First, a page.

I’m a Valley girl—I’ve lived in the San Joaquin Valley almost my entire life—and I’ve been a nursing instructor. That combination, according to state jobs statistics, is rare.
There is a serious shortage of nursing instructors in Fresno. It’s one of the greatest shortages of skilled workers in California, which ranks 46th in the nation when it comes to nurses per capita, according to the federal Bureau of Health Professions. The Valley has one of the lowest nurse-to-patient ratios in the United States.
In 2006, I made the switch from chief nurse at the Fresno Heart Hospital to instructor, and taught nursing at San Joaquin Valley College and Fresno Pacific University. Being a nursing instructor doesn’t pay as much as being a nurse administrator—but teaching is exciting. As an instructor, it’s my job to teach students to recognize the abnormal, and establish plans of care for patients. To do this, an instructor needs to stay current with what’s happening in healthcare, which is a field where the only constant is change.
I wanted to be a nurse from the age of 7, when I first admired nurses in their starched white uniforms. When I told my high school counselor in my sophomore year that I wanted to be a nurse, he shook his head and said that, because I was poor and Latino, I should be a secretary. I was undeterred. I even turned down a full scholarship to a business school to become a nurse.
It’s easy to get discouraged when you study nursing. On the first day of class, students are excited, but the reality of the difficulty of the major soon hits home. Each of the major areas of study—medical, surgical, obstetrics, pediatrics, and mental health—has a requirement of many hours of clinical practice.
The pressure is unavoidable when you combine the academic work and those high-stakes clinical hours. If an accountant makes a mistake, it can mean a loss of dollars to the company; if a nurse makes a mistake, it could mean a patient’s life. And there are no shortcuts in nursing. After graduation, aspiring nurses are required to pass a national licensing exam comprised of as many as 250 questions that measures critical thinking in a clinical environment.
Nursing students come from every conceivable background. What they have in common is struggle—many live on a shoestring budget. I’ve had students who slept in their cars because they could not afford to rent an apartment, and their families lived out of town. More than a few are in the “sandwich” generation, caring for both their children and their parents while trying to make it through a nursing program. Many students expect to be able to continue working full-time while going through the nursing program, only to realize that the pace is impossible. When they give up their full-time positions, they are suddenly faced with losing benefits for their families. This can lead to additional stress—and a lack of cooperation or attitude in the structure.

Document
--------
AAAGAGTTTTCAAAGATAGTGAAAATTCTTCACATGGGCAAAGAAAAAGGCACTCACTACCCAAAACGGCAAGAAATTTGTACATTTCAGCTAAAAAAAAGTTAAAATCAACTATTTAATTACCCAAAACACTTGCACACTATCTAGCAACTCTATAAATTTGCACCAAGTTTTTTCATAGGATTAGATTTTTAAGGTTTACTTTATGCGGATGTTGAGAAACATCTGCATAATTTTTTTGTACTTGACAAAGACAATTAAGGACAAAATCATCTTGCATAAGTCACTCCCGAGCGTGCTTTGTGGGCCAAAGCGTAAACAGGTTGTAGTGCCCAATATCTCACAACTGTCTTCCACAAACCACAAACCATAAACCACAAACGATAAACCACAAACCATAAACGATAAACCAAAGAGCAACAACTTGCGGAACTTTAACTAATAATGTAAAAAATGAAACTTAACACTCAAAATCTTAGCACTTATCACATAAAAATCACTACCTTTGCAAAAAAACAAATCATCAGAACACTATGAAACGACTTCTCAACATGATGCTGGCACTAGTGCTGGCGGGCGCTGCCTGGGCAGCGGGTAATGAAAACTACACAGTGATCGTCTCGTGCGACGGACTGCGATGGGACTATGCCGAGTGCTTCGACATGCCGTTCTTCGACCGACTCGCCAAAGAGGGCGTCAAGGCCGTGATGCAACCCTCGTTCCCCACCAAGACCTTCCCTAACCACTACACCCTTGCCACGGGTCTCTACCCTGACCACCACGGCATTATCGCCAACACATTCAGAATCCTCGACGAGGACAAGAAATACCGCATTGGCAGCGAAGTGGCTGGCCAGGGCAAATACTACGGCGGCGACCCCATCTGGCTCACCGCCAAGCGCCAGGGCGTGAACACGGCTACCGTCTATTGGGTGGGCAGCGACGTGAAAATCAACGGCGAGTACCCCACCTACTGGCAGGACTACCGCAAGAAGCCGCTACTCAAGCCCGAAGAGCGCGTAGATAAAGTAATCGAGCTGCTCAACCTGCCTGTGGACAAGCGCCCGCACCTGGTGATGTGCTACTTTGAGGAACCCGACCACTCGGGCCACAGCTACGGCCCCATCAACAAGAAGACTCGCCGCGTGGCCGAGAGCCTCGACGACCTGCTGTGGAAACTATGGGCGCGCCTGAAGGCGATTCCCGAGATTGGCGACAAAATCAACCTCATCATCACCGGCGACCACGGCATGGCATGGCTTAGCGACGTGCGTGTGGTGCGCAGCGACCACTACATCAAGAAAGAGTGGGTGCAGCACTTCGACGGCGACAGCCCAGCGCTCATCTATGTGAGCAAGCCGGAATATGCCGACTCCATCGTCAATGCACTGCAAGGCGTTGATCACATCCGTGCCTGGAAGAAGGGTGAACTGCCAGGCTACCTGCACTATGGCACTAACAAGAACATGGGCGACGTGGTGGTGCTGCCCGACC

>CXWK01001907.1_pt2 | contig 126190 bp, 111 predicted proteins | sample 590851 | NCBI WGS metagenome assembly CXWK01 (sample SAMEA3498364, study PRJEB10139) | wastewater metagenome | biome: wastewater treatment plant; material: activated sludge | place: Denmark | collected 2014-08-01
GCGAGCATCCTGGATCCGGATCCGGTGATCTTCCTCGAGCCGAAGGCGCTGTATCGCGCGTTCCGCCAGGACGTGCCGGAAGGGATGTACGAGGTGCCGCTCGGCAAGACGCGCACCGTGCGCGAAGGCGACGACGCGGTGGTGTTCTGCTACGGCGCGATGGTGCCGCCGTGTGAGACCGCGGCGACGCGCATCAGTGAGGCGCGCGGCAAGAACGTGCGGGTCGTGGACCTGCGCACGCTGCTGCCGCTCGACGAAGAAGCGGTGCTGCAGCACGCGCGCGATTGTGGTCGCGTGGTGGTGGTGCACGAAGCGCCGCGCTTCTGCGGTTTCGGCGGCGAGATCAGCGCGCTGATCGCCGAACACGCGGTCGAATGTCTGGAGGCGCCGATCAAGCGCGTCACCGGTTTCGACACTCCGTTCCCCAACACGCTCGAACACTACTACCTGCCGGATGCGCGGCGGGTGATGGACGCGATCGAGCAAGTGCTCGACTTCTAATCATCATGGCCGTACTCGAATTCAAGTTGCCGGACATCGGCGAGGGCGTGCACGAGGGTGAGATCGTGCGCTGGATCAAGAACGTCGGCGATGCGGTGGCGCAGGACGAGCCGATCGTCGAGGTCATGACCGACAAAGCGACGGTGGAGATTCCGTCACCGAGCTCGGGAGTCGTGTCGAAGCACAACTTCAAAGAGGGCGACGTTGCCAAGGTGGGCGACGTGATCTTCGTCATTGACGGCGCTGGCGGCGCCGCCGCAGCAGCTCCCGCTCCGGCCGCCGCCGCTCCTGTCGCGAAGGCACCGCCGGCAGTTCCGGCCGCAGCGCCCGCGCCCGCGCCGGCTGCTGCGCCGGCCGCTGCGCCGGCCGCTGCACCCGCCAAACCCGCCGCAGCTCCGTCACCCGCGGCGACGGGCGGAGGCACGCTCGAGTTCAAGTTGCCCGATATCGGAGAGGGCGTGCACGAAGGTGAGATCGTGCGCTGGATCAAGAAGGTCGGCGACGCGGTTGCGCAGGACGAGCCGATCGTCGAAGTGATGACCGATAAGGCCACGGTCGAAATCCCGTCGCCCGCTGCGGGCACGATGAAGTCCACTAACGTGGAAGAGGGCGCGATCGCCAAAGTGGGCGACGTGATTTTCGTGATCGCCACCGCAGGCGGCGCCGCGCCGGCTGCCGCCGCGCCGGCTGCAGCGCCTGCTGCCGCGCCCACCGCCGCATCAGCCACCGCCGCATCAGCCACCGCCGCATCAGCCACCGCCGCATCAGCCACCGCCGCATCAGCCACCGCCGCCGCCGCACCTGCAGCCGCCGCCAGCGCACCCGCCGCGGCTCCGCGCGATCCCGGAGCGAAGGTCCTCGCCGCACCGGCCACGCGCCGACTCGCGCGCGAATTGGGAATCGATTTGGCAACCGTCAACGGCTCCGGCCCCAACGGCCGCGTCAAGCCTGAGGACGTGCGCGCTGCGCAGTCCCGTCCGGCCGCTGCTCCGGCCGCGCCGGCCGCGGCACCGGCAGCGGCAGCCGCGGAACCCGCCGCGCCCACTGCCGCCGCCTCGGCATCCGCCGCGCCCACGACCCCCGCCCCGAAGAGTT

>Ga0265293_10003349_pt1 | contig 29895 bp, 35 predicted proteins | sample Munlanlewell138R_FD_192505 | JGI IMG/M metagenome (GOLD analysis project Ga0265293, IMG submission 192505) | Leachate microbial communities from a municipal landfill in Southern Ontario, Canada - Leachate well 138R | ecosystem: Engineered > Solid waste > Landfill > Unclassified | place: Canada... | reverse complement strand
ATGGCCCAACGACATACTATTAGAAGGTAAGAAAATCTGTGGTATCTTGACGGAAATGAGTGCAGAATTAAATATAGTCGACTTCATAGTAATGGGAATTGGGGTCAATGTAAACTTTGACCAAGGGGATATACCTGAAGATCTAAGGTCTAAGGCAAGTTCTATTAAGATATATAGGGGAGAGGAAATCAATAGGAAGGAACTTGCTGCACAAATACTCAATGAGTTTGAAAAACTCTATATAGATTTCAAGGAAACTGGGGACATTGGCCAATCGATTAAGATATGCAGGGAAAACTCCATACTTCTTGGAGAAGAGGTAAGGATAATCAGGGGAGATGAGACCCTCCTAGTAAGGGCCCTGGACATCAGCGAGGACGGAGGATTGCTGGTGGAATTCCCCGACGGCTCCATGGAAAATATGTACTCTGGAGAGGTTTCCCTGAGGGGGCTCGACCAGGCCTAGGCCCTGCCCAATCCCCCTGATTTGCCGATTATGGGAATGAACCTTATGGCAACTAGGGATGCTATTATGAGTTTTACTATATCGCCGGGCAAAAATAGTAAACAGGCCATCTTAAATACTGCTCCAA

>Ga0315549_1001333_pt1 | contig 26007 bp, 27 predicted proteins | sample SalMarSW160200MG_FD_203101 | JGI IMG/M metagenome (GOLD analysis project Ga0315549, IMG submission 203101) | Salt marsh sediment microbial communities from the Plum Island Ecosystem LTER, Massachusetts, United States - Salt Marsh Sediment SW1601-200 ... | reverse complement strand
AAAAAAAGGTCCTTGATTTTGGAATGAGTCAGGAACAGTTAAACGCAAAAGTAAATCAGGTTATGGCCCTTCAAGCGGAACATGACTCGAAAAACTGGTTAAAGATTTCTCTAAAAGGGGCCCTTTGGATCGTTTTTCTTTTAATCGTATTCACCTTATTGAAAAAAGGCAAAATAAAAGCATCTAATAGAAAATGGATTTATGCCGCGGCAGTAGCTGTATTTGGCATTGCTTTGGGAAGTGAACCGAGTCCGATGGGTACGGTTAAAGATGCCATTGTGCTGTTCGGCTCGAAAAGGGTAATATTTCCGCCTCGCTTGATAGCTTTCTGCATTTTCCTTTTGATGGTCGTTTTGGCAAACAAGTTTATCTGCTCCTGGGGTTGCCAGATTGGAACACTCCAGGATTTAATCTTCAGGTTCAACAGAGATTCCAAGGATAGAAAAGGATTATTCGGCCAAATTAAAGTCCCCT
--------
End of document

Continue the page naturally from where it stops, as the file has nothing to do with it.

In the years I’ve taught nursing, I’ve come to realize that students have to learn for themselves how they will overcome the barriers to completing a nursing education. I always try to be sensitive—to lend an ear, offer a hug or words of comfort. But I’m also passionate about making sure patients come first. One of the most important lessons I tell students is: If you cannot walk out of a patient’s room knowing that the care you just provided is the same care that you would want for yourself or a member of your family, you need to go back into the room and provide the care again—this time in the correct manner.
The work of a nursing instructor does not fit into a simple 12-hour day, much less an 8-hour shift. There is constant coaching and mentoring that must take place, along with developing and grading tests, reading and correcting papers and care plans, and preparing lectures. It can be challenging to teach nursing, and the pay is often less than what you can make as a registered nurse working a 12-hour shift at a hospital. Most nursing instructors do the work because they love it. Teaching nursing is a calling within a calling.
We desperately need more people with this calling—especially in the San Joaquin Valley. One idea for helping to solve the faculty shortage problem involves hospitals, colleges, and universities working together to create joint appointments for experienced nurses who are interested in teaching. This would allow a nurse to keep his or her clinical job (including salary and benefits) while working as a nursing instructor a few days a week.
More qualified instructors will result in better-educated nurses, and that will be good for everyone. I imagine that someday, I’ll be a patient in a hospital or ambulatory care setting and will recognize the nurse caring for me as a former student. I will smile proudly.